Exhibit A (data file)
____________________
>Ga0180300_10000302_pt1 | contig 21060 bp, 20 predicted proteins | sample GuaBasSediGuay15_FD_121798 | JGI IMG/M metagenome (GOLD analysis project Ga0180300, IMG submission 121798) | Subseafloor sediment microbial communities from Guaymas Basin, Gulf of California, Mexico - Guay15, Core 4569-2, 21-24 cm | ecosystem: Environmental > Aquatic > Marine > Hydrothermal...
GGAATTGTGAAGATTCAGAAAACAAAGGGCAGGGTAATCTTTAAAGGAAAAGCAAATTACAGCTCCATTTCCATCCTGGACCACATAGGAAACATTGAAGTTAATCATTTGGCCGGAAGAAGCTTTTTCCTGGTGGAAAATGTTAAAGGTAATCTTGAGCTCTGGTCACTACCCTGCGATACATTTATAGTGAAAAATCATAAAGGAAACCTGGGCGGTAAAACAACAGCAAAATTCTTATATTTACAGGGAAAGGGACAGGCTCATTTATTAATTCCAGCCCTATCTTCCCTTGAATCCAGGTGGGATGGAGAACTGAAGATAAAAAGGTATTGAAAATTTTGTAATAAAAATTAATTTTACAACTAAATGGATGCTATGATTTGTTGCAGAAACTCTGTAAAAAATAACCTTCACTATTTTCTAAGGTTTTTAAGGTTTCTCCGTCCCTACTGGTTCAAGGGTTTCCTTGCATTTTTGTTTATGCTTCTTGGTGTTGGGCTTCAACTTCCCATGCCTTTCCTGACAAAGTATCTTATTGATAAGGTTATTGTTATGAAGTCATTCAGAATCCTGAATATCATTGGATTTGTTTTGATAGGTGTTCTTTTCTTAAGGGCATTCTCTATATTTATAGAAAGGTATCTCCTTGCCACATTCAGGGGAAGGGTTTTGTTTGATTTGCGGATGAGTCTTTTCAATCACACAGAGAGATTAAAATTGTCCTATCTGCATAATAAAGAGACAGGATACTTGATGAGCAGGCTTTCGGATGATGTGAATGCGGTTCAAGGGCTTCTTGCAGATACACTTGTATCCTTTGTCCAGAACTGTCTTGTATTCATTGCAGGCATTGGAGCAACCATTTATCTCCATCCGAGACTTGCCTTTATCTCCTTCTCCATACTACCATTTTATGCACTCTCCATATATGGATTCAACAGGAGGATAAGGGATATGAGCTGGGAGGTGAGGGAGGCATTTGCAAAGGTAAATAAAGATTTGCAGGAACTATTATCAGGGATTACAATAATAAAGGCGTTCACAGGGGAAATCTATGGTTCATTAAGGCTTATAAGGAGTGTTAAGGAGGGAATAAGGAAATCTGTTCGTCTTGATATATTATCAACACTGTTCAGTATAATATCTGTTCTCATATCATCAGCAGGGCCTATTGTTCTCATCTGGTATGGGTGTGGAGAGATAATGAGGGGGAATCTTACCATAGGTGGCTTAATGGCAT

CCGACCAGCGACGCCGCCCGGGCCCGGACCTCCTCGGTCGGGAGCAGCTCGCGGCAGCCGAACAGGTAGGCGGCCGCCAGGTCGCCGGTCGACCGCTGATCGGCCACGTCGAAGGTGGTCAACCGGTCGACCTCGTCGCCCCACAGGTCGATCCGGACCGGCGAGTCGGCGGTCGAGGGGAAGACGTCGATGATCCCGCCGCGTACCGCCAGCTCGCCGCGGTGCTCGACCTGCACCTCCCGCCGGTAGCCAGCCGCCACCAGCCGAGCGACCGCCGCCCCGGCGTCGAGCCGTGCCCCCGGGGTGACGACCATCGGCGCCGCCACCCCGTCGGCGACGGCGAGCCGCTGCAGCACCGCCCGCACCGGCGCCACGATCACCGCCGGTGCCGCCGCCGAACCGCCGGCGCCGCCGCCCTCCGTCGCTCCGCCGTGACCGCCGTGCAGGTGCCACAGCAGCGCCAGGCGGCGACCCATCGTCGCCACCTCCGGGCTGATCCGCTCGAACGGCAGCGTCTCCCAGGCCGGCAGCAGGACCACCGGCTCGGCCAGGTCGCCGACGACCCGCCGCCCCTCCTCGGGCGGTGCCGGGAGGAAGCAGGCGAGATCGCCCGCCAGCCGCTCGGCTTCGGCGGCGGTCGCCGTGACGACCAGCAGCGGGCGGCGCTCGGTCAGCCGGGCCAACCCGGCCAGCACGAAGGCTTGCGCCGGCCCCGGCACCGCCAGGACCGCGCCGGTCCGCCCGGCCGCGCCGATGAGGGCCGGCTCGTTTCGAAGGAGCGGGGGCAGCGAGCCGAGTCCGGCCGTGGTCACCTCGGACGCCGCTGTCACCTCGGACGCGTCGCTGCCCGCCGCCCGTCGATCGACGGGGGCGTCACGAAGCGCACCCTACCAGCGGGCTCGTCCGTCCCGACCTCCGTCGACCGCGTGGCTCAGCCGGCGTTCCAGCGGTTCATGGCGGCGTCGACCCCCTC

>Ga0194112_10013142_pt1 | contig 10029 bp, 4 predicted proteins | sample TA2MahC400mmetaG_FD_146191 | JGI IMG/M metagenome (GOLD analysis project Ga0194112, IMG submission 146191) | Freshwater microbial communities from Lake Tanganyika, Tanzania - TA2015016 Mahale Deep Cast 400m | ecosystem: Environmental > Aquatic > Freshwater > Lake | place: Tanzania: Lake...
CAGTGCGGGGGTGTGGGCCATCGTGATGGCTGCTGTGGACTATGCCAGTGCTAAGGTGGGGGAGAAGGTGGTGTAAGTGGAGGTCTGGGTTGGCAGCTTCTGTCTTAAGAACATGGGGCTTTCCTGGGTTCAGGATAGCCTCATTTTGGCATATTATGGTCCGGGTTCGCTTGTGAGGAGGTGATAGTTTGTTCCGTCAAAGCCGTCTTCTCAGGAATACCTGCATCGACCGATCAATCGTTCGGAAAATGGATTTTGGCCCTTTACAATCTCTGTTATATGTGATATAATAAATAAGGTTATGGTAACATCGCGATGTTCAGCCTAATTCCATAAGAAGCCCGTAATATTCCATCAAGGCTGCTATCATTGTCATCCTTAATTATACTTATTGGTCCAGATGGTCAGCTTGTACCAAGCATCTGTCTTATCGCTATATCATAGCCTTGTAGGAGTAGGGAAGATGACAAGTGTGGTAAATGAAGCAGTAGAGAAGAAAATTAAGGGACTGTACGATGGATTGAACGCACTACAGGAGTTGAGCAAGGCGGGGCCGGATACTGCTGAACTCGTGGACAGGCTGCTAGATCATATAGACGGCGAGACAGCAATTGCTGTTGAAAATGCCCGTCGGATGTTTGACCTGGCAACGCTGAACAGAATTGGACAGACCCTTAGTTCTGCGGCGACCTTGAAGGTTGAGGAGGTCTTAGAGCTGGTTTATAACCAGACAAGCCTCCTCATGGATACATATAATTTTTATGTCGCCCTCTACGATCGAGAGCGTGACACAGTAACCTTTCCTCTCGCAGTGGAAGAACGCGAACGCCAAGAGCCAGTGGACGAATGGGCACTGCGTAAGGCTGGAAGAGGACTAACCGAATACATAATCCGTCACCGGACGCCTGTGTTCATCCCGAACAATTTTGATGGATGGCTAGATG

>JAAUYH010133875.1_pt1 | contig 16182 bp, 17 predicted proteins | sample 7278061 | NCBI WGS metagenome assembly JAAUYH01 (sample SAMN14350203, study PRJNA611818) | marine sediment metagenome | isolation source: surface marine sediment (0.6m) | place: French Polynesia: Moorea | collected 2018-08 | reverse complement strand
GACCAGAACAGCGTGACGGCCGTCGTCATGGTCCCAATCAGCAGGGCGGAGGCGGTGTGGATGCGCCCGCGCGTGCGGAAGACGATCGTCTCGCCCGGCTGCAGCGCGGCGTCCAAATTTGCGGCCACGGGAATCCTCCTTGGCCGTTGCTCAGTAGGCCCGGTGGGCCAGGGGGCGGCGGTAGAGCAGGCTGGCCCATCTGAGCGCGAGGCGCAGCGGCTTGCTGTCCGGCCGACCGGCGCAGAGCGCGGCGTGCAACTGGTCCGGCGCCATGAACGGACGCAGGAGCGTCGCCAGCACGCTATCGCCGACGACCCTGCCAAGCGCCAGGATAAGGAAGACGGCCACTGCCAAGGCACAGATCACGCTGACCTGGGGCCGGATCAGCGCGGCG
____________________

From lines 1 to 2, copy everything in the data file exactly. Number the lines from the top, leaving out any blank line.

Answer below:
>Ga0180300_10000302_pt1 | contig 21060 bp, 20 predicted proteins | sample GuaBasSediGuay15_FD_121798 | JGI IMG/M metagenome (GOLD analysis project Ga0180300, IMG submission 121798) | Subseafloor sediment microbial communities from Guaymas Basin, Gulf of California, Mexico - Guay15, Core 4569-2, 21-24 cm | ecosystem: Environmental > Aquatic > Marine > Hydrothermal...
GGAATTGTGAAGATTCAGAAAACAAAGGGCAGGGTAATCTTTAAAGGAAAAGCAAATTACAGCTCCATTTCCATCCTGGACCACATAGGAAACATTGAAGTTAATCATTTGGCCGGAAGAAGCTTTTTCCTGGTGGAAAATGTTAAAGGTAATCTTGAGCTCTGGTCACTACCCTGCGATACATTTATAGTGAAAAATCATAAAGGAAACCTGGGCGGTAAAACAACAGCAAAATTCTTATATTTACAGGGAAAGGGACAGGCTCATTTATTAATTCCAGCCCTATCTTCCCTTGAATCCAGGTGGGATGGAGAACTGAAGATAAAAAGGTATTGAAAATTTTGTAATAAAAATTAATTTTACAACTAAATGGATGCTATGATTTGTTGCAGAAACTCTGTAAAAAATAACCTTCACTATTTTCTAAGGTTTTTAAGGTTTCTCCGTCCCTACTGGTTCAAGGGTTTCCTTGCATTTTTGTTTATGCTTCTTGGTGTTGGGCTTCAACTTCCCATGCCTTTCCTGACAAAGTATCTTATTGATAAGGTTATTGTTATGAAGTCATTCAGAATCCTGAATATCATTGGATTTGTTTTGATAGGTGTTCTTTTCTTAAGGGCATTCTCTATATTTATAGAAAGGTATCTCCTTGCCACATTCAGGGGAAGGGTTTTGTTTGATTTGCGGATGAGTCTTTTCAATCACACAGAGAGATTAAAATTGTCCTATCTGCATAATAAAGAGACAGGATACTTGATGAGCAGGCTTTCGGATGATGTGAATGCGGTTCAAGGGCTTCTTGCAGATACACTTGTATCCTTTGTCCAGAACTGTCTTGTATTCATTGCAGGCATTGGAGCAACCATTTATCTCCATCCGAGACTTGCCTTTATCTCCTTCTCCATACTACCATTTTATGCACTCTCCATATATGGATTCAACAGGAGGATAAGGGATATGAGCTGGGAGGTGAGGGAGGCATTTGCAAAGGTAAATAAAGATTTGCAGGAACTATTATCAGGGATTACAATAATAAAGGCGTTCACAGGGGAAATCTATGGTTCATTAAGGCTTATAAGGAGTGTTAAGGAGGGAATAAGGAAATCTGTTCGTCTTGATATATTATCAACACTGTTCAGTATAATATCTGTTCTCATATCATCAGCAGGGCCTATTGTTCTCATCTGGTATGGGTGTGGAGAGATAATGAGGGGGAATCTTACCATAGGTGGCTTAATGGCAT